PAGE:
Thursday, February 24, 2011
Geoffrey Canada, a fellow Bowdoin graduate, founded the Harlem Children's Zone in 1990. The Zone's goal is "to do whatever it takes to educate children and strengthen the community." In Harlem, this has meant establishing new methods to end cycles of generational poverty.
The phrase "waiting for Superman" is Canada's term for his own childhood belief that the ghetto in which he was growing up was in such crisis it could only be rescued by a superhero. He and filmmaker Davis Guggenheim (Academy Award, "An Inconvenient Truth") believe that public education in the U.S. is an a similar state of severe crisis.
Why are we "waiting for Superman" to fix our public education system, the foundation of our democracy, innovation, and U.S. leadership throughout the world--and so evidently in decline? The filmmakers hope, and ours in screening this film at the Opera House March 3, is that the powerful stories of children and their families it documents will give all of us, in each of our communities, a launching place for dialogue and action to improve our schools. The film shines a spotlight on key education reform issues and the importance of great teachers, and will hopefully not only spark conversation and action but also galvanize the community support essential to bringing about meaningful and lasting change in our public schools.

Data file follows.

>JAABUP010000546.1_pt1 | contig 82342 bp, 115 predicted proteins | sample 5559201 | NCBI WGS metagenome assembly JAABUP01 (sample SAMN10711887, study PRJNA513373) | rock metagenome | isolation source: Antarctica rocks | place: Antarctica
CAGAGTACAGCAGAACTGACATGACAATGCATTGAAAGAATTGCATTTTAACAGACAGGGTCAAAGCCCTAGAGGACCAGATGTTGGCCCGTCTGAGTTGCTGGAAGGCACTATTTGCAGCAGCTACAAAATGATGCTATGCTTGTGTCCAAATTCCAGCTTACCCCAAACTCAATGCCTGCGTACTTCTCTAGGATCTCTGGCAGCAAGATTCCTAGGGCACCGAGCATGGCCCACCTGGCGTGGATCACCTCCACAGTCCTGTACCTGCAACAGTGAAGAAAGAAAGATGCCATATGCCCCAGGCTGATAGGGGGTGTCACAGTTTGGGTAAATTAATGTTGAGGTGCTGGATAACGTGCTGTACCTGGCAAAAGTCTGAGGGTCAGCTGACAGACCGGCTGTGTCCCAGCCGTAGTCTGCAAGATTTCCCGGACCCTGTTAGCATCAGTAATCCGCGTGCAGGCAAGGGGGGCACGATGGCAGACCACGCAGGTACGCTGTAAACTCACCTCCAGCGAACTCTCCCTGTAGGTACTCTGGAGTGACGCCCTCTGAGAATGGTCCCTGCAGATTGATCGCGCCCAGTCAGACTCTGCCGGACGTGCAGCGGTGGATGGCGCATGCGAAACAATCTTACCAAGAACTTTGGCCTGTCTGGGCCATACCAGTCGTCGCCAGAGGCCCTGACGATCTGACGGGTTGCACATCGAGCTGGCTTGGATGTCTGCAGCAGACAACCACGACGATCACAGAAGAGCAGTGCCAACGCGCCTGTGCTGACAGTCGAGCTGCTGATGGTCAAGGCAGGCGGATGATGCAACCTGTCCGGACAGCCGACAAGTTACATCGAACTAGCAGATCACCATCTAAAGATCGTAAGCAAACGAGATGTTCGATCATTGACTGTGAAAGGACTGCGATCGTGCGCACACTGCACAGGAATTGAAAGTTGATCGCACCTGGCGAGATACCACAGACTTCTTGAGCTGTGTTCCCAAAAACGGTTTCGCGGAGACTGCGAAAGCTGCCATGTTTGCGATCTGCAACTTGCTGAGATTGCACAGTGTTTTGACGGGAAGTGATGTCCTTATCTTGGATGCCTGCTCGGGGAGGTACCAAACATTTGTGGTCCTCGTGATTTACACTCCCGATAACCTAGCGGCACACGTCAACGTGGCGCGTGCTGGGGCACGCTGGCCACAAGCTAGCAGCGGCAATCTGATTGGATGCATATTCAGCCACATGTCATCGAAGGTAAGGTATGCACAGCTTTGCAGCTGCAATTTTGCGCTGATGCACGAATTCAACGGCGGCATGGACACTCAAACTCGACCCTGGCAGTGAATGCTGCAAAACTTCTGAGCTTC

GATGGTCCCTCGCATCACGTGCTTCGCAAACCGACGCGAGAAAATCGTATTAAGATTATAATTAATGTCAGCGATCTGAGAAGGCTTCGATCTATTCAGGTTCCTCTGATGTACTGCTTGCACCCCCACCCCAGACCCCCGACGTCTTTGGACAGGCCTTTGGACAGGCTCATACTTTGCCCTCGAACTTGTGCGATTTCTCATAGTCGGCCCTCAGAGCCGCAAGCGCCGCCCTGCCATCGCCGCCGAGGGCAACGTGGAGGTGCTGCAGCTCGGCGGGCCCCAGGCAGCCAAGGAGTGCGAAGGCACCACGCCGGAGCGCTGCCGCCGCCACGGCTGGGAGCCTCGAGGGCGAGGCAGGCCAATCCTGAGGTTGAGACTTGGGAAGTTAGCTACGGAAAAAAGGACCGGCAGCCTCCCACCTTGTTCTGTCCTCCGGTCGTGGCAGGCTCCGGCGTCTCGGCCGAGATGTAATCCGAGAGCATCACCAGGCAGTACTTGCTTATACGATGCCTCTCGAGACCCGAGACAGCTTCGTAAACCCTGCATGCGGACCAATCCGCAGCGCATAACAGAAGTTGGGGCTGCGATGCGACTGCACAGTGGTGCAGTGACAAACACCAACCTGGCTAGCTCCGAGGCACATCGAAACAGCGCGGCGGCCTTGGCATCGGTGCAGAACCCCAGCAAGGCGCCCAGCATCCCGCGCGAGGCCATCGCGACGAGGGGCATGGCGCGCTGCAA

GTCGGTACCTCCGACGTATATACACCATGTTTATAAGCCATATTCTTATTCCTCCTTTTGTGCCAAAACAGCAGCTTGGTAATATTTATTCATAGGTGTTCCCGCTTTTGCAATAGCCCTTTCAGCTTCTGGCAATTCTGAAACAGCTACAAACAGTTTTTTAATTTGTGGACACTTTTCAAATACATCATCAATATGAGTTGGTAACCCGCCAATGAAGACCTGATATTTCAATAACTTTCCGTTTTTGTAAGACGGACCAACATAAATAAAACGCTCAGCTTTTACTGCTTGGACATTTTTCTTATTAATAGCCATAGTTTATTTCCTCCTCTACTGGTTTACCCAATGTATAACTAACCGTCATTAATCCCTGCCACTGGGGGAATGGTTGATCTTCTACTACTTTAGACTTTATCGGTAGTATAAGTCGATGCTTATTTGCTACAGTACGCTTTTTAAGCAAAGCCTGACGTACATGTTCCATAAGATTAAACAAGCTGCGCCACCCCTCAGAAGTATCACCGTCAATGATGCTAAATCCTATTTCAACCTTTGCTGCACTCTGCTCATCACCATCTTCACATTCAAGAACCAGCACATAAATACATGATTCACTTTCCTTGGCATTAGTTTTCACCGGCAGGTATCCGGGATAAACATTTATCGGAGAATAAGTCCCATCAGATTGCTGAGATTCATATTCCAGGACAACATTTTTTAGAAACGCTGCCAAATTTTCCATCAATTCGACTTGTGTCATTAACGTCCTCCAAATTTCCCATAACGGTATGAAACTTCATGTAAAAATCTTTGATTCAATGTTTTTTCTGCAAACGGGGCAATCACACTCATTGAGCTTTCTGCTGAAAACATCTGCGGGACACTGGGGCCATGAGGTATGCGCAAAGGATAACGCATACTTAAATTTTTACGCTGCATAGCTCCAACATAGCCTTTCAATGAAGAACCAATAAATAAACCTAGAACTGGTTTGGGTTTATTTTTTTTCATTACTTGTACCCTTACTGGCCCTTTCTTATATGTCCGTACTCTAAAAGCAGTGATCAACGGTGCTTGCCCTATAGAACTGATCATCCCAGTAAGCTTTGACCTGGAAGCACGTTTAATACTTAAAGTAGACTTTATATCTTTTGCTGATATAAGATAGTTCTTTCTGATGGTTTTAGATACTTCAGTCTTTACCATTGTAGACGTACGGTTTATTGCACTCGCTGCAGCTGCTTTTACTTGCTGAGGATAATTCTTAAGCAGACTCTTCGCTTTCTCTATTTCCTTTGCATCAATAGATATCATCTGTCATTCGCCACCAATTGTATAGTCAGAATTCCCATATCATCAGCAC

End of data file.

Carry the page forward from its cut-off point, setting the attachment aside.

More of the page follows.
As part of the "Waiting for Superman" house party movement in which the Opera House will participate on March 3, the film's producers, Participant Media, have created a Social Action Campaign around four key initiatives: celebrating great teachers; ensuring world class standards; encouraging more great schools; and raising literacy rates. You can learn more about how to participate in any of these areas, before or after seeing the film at the Opera House, at waitingforsuperman.com/action.